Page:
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. Last Updated: 07/27/2016

UBS’s Russia Chief Urges Clarity in Sell-Offs

For MTMeehan

A plan to sell stakes in thousands of state-owned companies has piqued foreign investors’ interest, but they also want to see corporate balance sheets restructured and clearer indications of where their capital is welcome, said Steven Meehan, CEO of UBS in Russia.

The Swiss banking giant is also expecting an economic revival next year to pick up its investment operations in Russia, including new share listings and debt offerings, he said.

“The recent call for privatizations was very well received by market participants because that will increase the trading volume of the stocks that can be publicly held,” Meehan said in an interview with The Moscow Times. “I believe it will also be helpful to reduce the overall volatility in the Russian market.”

First Deputy Prime Minister Igor Shuvalov said during the Group of 20 summit in Pittsburgh last month that state stakes in 5,500 companies could be sold in the next three years, including more shares in state oil giant Rosneft. A week later, Prime Minister Vladimir Putin and Finance Minister Alexei Kudrin also got behind the plan, saying the state needed to start winding down its control of the economy as it returns to growth.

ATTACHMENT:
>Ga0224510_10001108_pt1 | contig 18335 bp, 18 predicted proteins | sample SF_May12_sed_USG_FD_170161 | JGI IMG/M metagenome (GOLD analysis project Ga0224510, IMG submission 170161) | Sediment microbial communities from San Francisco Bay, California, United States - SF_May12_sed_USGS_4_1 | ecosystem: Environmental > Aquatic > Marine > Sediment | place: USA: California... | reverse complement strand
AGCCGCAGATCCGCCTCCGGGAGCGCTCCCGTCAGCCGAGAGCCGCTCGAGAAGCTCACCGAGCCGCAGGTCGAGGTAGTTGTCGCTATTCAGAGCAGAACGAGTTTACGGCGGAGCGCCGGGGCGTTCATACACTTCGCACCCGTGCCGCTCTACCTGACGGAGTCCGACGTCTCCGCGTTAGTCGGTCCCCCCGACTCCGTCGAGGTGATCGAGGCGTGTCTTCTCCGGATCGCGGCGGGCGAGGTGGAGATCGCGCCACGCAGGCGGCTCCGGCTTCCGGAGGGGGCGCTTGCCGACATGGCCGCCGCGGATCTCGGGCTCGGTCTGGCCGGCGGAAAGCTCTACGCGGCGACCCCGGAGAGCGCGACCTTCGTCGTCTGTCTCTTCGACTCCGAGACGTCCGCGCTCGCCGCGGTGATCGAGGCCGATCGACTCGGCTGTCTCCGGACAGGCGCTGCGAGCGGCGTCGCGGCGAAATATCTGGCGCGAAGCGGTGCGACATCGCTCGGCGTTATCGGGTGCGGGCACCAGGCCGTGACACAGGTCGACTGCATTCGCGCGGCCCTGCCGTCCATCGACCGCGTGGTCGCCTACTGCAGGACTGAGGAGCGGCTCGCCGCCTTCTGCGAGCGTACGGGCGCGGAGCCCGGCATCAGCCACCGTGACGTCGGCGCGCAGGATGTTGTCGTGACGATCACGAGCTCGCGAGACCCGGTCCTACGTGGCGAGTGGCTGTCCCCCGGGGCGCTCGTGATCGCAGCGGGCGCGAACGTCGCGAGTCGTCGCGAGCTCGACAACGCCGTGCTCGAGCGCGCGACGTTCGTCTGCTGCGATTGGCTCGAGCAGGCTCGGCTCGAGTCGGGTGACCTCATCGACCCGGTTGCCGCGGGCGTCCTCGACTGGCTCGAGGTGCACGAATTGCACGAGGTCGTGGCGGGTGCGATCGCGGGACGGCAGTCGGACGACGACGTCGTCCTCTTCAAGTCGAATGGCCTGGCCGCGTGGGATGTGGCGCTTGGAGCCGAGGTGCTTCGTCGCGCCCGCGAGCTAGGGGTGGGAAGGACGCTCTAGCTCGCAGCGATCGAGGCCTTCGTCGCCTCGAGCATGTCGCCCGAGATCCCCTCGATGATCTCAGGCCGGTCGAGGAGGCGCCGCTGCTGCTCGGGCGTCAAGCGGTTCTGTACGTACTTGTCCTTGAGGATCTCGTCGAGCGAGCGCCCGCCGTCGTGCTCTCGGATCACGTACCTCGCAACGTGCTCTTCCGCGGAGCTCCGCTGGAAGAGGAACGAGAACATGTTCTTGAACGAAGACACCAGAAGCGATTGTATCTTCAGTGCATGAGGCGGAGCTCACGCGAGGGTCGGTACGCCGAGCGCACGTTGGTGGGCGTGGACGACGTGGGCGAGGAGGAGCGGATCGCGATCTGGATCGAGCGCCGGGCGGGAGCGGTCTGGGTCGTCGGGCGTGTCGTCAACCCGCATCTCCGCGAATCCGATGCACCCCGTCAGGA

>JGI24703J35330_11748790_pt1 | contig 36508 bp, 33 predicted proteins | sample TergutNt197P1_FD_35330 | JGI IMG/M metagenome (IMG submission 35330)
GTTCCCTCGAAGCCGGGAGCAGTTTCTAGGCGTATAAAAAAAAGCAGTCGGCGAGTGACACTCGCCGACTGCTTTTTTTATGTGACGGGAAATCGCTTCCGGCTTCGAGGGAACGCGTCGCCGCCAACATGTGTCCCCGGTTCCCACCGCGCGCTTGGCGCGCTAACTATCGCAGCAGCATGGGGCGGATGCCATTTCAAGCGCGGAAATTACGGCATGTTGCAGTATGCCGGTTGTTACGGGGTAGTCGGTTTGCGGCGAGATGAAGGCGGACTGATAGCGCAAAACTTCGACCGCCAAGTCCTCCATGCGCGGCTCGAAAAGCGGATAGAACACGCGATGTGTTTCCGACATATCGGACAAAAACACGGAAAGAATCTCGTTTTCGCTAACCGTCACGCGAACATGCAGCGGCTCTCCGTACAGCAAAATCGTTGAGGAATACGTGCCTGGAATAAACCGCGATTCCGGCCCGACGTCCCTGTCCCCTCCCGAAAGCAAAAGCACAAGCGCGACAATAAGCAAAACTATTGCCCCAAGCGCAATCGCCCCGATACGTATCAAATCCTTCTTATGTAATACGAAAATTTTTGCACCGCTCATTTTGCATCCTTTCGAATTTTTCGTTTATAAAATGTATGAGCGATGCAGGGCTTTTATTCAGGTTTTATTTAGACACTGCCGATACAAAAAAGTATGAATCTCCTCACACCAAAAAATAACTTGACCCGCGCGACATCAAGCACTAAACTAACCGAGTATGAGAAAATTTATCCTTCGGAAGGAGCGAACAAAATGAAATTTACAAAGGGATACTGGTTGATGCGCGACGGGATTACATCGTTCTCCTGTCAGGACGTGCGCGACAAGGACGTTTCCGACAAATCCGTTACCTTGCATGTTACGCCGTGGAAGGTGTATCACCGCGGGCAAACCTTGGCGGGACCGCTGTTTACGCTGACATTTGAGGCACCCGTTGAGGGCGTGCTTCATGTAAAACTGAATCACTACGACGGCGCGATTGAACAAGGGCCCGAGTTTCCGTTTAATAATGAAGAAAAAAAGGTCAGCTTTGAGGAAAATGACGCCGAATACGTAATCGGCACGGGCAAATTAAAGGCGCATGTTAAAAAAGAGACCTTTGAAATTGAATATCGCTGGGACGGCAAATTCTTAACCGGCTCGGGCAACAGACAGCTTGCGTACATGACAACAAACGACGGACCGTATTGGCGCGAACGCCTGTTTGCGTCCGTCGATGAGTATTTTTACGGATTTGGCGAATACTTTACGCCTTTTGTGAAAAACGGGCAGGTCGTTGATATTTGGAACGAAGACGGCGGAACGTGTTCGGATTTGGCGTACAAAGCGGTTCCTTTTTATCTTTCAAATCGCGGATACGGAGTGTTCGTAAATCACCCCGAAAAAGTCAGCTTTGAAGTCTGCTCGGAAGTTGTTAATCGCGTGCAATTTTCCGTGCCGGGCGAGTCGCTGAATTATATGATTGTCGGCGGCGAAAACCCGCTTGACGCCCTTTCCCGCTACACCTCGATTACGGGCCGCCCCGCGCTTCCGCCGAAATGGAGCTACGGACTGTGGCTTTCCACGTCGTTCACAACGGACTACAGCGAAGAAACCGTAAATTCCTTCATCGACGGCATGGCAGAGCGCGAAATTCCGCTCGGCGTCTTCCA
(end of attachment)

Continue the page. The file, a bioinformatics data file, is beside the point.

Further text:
Some market watchers questioned the government’s intentions, however, saying the privatizations were aimed at plugging budget deficits rather than liberalizing the economy. The government expects to raise up to 7 billion rubles ($239 million) from stakes in more than 450 companies next year.

But the status of Russian companies’ balance sheets remains a big concern for investors, Meehan said.

“I think the restructuring of assets and liabilities is a key concern for foreign investment into Russia, but it’s often less discussed,” he said. “International investors … can be uncomfortable investing with short-term liabilities that are disproportionate to long-term assets. The asset and liability mismatching exists to a lesser extent in other markets.”

Russian companies have reduced their foreign debt — which exceeded $500 billion around the start of the year — to $303.5 billion as of Oct. 1, according to Central Bank data. Recapitalized state banks helped with refinancing, but the overall debt burden remains high.

Investors will also want more clarity on navigating the country’s bureaucracy and on which stakes will be sold and when, said Meehan, who took over as head of UBS in Russia and the CIS in March 2008.

“The government’s announcement is obviously not a signal that they’re ready to cede control of oil companies to foreign investors,” he said. “But it would clearly help if Russia could fully define to what extent foreign investment and foreign control is welcome.”

UBS is quite positive on Russia’s macroeconomic dynamics, though, which Meehan directly linked to the international recovery trend.

“A large part of the performance is related to a better-performing global economy, and the rebound of the oil price is also a big contributor,” he said. “The Russian stock market is one of the best performing stock markets in the world this year.”